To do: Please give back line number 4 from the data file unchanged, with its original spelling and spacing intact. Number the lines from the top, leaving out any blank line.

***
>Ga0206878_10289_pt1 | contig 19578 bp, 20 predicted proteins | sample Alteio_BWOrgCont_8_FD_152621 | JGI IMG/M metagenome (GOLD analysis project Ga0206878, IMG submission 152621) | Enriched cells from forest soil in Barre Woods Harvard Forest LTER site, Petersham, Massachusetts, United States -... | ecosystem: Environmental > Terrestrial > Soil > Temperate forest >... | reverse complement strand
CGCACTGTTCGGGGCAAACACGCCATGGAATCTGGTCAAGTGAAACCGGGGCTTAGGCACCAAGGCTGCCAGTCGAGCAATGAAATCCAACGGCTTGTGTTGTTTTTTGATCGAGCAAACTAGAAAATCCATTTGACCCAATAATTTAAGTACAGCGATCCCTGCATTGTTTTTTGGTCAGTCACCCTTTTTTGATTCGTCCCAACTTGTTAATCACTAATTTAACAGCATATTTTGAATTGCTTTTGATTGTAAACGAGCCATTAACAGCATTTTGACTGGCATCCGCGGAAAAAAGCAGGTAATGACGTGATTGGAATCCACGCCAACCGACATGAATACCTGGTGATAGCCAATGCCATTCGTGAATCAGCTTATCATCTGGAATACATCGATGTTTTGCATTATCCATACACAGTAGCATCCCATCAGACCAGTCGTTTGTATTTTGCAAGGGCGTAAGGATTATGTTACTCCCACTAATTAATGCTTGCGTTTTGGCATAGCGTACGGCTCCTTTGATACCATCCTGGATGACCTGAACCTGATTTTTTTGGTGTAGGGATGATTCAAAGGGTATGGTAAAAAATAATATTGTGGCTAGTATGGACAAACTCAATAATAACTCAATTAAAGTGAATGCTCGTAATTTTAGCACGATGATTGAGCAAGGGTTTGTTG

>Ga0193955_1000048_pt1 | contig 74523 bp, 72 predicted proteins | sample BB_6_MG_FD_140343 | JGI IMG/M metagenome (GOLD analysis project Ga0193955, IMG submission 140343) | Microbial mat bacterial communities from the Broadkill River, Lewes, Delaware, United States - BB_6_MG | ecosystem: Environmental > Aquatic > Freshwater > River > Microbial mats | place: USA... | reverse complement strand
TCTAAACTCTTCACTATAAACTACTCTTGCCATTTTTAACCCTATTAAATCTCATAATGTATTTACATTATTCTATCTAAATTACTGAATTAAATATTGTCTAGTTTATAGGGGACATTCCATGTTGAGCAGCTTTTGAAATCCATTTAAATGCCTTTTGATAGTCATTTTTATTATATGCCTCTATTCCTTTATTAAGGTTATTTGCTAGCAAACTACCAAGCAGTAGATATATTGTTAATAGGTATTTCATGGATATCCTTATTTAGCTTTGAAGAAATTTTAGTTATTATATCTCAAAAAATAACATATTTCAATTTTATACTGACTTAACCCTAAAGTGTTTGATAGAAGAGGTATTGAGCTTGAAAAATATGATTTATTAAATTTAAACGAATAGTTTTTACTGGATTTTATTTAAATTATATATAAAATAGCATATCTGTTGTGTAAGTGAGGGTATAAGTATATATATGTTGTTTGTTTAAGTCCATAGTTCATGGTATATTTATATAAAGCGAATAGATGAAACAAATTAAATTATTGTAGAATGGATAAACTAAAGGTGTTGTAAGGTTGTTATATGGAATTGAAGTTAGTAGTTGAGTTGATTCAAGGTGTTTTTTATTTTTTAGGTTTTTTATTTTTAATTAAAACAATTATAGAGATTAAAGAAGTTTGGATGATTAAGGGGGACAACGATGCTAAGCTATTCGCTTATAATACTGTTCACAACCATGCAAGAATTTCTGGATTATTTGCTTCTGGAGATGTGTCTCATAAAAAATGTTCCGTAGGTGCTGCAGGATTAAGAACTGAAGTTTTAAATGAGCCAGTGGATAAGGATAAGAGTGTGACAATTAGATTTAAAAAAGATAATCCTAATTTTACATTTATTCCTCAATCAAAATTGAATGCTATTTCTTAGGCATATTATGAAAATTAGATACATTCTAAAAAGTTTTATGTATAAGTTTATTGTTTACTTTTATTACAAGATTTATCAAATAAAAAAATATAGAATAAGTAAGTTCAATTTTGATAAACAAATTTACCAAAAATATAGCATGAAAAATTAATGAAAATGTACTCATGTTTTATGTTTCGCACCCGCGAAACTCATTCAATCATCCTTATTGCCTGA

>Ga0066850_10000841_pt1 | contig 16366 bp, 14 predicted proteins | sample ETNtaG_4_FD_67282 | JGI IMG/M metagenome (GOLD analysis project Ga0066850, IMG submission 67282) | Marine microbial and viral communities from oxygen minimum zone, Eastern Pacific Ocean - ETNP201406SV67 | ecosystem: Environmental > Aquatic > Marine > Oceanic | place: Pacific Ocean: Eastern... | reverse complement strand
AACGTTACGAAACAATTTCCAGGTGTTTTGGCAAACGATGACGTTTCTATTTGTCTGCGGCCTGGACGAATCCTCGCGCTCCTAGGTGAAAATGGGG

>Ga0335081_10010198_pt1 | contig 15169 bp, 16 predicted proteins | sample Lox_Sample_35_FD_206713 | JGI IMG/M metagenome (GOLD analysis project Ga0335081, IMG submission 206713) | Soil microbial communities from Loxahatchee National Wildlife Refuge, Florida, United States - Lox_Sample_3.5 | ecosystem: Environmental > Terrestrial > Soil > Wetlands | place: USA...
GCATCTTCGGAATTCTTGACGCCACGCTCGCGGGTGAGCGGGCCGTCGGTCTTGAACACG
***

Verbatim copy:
TCTAAACTCTTCACTATAAACTACTCTTGCCATTTTTAACCCTATTAAATCTCATAATGTATTTACATTATTCTATCTAAATTACTGAATTAAATATTGTCTAGTTTATAGGGGACATTCCATGTTGAGCAGCTTTTGAAATCCATTTAAATGCCTTTTGATAGTCATTTTTATTATATGCCTCTATTCCTTTATTAAGGTTATTTGCTAGCAAACTACCAAGCAGTAGATATATTGTTAATAGGTATTTCATGGATATCCTTATTTAGCTTTGAAGAAATTTTAGTTATTATATCTCAAAAAATAACATATTTCAATTTTATACTGACTTAACCCTAAAGTGTTTGATAGAAGAGGTATTGAGCTTGAAAAATATGATTTATTAAATTTAAACGAATAGTTTTTACTGGATTTTATTTAAATTATATATAAAATAGCATATCTGTTGTGTAAGTGAGGGTATAAGTATATATATGTTGTTTGTTTAAGTCCATAGTTCATGGTATATTTATATAAAGCGAATAGATGAAACAAATTAAATTATTGTAGAATGGATAAACTAAAGGTGTTGTAAGGTTGTTATATGGAATTGAAGTTAGTAGTTGAGTTGATTCAAGGTGTTTTTTATTTTTTAGGTTTTTTATTTTTAATTAAAACAATTATAGAGATTAAAGAAGTTTGGATGATTAAGGGGGACAACGATGCTAAGCTATTCGCTTATAATACTGTTCACAACCATGCAAGAATTTCTGGATTATTTGCTTCTGGAGATGTGTCTCATAAAAAATGTTCCGTAGGTGCTGCAGGATTAAGAACTGAAGTTTTAAATGAGCCAGTGGATAAGGATAAGAGTGTGACAATTAGATTTAAAAAAGATAATCCTAATTTTACATTTATTCCTCAATCAAAATTGAATGCTATTTCTTAGGCATATTATGAAAATTAGATACATTCTAAAAAGTTTTATGTATAAGTTTATTGTTTACTTTTATTACAAGATTTATCAAATAAAAAAATATAGAATAAGTAAGTTCAATTTTGATAAACAAATTTACCAAAAATATAGCATGAAAAATTAATGAAAATGTACTCATGTTTTATGTTTCGCACCCGCGAAACTCATTCAATCATCCTTATTGCCTGA